Bloomberg has a story about how the Ohio River bridges project at Louisville could be a model for public-private partnerships for future infrastructure projects, as opposed to what happened when Indiana leased its turnpike to a private operator.
As noted here before, most of the high bridges built over the Ohio River in the early part of the 20th century, at least in my area, were done by private companies. Private entities operated ferries, so it was natural for private entities for build and operate bridges, charging tolls for the opportunity to cross, just as ferries charged tolls.
It's understandable that people who pay fuel taxes for highways and bridges don't want to be charged again to use a bridge. Believe me, I feel that way every time I drive the hundred miles or so of the West Virginia Turnpike. As far as curves and grades so, it's probably the most harrowing four-lane road I have driven, particularly at night. But at present levels of funding, there is no way the West Virginia Division of Highways could take over that road and maintain it without something else being neglected.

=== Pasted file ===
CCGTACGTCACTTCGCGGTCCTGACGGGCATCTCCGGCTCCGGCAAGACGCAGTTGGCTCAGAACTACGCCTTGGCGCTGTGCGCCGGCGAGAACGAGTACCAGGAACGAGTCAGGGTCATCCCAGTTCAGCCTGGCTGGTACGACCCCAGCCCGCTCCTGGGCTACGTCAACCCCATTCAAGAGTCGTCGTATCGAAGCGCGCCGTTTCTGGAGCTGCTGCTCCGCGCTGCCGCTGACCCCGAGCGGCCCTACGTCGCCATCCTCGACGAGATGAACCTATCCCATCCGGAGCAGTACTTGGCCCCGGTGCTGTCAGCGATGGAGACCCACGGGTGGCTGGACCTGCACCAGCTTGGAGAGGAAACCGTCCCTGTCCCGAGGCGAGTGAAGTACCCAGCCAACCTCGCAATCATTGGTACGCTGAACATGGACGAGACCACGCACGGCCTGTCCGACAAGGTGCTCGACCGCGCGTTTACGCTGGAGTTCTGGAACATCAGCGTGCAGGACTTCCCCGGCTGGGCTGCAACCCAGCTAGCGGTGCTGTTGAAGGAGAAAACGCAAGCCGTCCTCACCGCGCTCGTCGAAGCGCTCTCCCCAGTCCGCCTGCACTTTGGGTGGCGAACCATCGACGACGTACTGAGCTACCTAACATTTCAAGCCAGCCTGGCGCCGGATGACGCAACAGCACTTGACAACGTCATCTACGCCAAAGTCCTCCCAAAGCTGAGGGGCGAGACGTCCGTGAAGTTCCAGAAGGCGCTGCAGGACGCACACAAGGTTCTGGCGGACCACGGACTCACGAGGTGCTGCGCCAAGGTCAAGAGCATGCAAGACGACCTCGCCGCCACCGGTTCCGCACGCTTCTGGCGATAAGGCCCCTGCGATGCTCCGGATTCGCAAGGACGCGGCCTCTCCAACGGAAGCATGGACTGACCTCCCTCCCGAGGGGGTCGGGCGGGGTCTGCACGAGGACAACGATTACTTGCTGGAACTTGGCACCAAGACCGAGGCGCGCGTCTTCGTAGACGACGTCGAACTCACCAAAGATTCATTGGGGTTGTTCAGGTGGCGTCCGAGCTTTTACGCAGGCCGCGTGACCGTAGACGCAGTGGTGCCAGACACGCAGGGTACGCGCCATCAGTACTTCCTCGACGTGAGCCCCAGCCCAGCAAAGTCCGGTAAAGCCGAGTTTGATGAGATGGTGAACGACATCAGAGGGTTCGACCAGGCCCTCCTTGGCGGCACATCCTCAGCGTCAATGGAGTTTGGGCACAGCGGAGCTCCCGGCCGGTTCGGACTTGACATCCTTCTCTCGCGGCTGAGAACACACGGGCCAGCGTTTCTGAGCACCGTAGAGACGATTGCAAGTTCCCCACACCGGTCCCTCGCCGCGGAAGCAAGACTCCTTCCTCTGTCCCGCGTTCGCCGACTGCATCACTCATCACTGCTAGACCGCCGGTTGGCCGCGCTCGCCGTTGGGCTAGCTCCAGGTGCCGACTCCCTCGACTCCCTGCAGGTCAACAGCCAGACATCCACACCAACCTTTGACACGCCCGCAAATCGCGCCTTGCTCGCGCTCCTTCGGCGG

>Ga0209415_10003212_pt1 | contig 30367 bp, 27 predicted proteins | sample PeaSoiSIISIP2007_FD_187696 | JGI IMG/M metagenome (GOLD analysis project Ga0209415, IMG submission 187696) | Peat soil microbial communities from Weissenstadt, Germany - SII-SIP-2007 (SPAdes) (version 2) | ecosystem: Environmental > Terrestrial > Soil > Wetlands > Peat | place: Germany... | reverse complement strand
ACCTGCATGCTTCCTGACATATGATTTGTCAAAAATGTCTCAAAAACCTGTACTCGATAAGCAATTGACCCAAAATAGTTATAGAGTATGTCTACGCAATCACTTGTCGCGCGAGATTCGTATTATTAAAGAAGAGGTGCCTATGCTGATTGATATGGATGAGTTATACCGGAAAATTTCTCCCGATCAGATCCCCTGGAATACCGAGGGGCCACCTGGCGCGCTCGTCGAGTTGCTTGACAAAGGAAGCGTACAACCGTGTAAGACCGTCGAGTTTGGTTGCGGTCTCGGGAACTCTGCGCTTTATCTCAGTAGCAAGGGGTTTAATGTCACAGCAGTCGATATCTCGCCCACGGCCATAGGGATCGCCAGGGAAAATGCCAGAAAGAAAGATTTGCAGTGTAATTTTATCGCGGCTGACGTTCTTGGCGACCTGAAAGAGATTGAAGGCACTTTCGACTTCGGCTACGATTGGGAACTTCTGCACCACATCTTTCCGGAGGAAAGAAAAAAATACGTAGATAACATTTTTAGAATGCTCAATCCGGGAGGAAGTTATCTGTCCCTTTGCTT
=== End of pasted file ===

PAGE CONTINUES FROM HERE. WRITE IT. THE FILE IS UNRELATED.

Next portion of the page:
Also, there are about twenty miles or so of U.S. 35 along the Kanawha River between Point Pleasant and Charleston that need to be upgraded to four lanes. You have four lanes for most of the way with two lanes through farm country in the middle. That part of the road is dangerous, too, especially when you're driving at or above the 55 mph speed limit and the grille of an 18 wheeler fills your rear view mirror. Much of the traffic on the road is trucks moving between Columbus and Charleston. Locals don't want tolls, and that resistance is slowing down completion of the road.
I understand that people in northern Kentucky are resisting the idea of tolls on a new bridge to replace to take some of the burden off the Brent Spence Bridge. But with large bridge projects costing in the billions now, something will have to give.